December 2007 Vol. 12 Issue 4
Grammar Trap: staff is vs. staff are (or, verbs for collective nouns)

A reader from Toronto recently asked me to resolve a workplace debate: which is correct, “the staff is” or “the staff are”?

A tricky question, especially since I can’t get the image out of my head of John Lennon saying something like, “The group are looking forward to the next album.”

That phrase struck me as odd, but because it was John Lennon, it also struck me as cool. But was it right?

The group are?

We’ll get to the answer in a moment, but first, we need to understand collective nouns.

A collective noun is a word that describes a number of objects or people — examples include staff, group, band, and team. We know that nouns and verbs have to agree in number. For example, we know it’s wrong to say “he are” because “he” is a singular pronoun and “are” is a plural verb.

Collective nouns give us fits because they seem to be both singular and plural.

It can be even more confusing because in British usage (think of our reader in Toronto) the tendency is to make all these collective nouns plural. See, there was a reason for me to talk about the Beatles.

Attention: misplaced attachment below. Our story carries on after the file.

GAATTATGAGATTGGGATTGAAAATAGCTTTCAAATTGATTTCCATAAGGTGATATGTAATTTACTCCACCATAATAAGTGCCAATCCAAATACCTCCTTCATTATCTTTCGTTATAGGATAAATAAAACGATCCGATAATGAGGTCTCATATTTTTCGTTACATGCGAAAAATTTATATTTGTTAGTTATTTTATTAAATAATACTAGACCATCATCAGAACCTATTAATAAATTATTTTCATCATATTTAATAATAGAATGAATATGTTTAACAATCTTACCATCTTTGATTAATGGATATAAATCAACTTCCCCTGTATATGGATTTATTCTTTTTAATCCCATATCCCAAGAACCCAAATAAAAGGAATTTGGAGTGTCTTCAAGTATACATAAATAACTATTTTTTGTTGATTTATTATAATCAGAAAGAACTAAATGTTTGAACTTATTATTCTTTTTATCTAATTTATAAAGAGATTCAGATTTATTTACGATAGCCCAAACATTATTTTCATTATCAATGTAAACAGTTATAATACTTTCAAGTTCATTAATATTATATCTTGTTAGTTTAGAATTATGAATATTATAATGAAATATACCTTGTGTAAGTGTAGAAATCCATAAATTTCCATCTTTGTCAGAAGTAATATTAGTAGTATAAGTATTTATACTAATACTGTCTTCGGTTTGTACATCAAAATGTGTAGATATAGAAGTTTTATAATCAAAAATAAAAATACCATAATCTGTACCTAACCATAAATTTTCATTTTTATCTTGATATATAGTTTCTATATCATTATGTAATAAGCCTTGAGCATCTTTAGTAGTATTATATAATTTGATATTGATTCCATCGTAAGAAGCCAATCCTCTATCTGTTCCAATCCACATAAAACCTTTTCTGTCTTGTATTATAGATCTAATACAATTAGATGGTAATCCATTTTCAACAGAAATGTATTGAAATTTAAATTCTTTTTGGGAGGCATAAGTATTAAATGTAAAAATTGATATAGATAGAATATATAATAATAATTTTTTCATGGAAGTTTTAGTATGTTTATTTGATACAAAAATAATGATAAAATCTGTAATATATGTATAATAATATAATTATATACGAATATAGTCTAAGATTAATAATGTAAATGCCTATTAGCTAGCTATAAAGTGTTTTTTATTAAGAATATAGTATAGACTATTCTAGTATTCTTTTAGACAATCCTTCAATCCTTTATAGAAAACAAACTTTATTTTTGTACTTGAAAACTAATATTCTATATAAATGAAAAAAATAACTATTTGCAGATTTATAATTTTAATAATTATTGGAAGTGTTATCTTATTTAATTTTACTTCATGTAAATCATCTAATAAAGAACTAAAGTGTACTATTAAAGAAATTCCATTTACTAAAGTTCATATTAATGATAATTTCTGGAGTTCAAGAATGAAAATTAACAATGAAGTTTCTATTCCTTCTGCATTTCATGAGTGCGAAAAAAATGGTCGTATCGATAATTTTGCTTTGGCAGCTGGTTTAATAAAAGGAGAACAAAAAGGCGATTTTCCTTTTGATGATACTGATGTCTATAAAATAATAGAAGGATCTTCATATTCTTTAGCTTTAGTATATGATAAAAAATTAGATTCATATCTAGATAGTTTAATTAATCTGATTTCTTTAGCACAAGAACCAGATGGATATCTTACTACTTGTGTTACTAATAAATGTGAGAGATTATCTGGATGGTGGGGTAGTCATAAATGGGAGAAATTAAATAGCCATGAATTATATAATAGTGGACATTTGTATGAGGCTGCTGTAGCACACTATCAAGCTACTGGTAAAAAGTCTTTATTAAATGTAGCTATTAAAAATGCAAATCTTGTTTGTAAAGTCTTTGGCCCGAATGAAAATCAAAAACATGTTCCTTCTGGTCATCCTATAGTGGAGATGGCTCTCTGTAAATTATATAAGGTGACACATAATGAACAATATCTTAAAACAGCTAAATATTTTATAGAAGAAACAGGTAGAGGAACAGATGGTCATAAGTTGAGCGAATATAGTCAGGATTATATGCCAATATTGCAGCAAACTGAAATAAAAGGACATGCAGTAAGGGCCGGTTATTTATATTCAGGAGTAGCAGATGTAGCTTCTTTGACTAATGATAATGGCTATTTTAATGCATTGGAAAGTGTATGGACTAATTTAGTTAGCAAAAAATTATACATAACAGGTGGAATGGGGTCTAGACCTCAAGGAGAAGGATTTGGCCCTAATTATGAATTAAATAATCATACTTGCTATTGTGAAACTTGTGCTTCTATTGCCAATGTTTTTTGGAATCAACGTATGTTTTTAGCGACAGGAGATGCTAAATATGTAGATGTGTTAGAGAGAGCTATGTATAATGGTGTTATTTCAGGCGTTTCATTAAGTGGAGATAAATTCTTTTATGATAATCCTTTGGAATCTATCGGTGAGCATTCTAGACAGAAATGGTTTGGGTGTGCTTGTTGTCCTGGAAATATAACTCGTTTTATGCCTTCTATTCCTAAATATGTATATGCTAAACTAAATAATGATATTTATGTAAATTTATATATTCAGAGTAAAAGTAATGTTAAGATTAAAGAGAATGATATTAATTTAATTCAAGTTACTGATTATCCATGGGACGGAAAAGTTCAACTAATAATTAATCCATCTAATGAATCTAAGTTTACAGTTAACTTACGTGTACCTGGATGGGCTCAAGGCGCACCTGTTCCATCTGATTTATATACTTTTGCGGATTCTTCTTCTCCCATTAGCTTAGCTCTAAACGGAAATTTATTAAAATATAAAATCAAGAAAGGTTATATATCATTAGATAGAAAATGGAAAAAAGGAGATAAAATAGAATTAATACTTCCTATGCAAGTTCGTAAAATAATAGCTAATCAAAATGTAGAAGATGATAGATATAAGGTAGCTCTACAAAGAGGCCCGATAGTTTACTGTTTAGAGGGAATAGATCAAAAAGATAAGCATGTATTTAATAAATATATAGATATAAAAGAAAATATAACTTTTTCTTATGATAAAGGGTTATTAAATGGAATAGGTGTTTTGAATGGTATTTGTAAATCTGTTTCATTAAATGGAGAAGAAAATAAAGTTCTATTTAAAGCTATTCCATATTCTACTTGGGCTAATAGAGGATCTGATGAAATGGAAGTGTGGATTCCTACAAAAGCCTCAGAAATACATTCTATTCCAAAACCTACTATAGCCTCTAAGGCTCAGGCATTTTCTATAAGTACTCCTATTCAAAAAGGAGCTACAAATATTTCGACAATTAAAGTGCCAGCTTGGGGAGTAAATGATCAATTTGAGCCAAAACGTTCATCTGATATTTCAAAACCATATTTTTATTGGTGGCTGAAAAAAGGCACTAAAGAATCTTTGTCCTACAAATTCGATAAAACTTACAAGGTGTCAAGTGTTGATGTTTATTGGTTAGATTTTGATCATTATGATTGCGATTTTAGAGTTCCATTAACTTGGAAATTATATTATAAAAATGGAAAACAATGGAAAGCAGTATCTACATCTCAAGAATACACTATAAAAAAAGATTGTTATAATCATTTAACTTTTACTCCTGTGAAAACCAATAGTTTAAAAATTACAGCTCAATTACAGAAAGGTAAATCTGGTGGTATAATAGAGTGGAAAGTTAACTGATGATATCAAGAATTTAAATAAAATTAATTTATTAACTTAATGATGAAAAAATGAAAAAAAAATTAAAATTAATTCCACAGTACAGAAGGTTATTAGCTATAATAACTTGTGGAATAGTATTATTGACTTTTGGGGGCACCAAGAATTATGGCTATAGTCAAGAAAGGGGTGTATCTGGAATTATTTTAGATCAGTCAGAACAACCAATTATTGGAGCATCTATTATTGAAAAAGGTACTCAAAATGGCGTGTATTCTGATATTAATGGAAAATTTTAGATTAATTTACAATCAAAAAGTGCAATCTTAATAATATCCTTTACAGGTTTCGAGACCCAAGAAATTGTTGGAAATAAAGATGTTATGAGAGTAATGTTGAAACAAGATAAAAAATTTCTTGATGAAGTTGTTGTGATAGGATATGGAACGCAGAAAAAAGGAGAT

So what’s the solution? I’m afraid it’s another “it depends” answer.

If the collective noun (staff) is acting as a single unit, use the singular verb: “The staff is very efficient.”

If the collective noun is meant to highlight the actions of discrete individuals who are all doing different things, use the plural verb: “The staff are working on many projects for the holiday party.”

I heard a rumor that the band is performing at that party.

Kevin Leigh Smith, kevlsmith@purdue.edu
 
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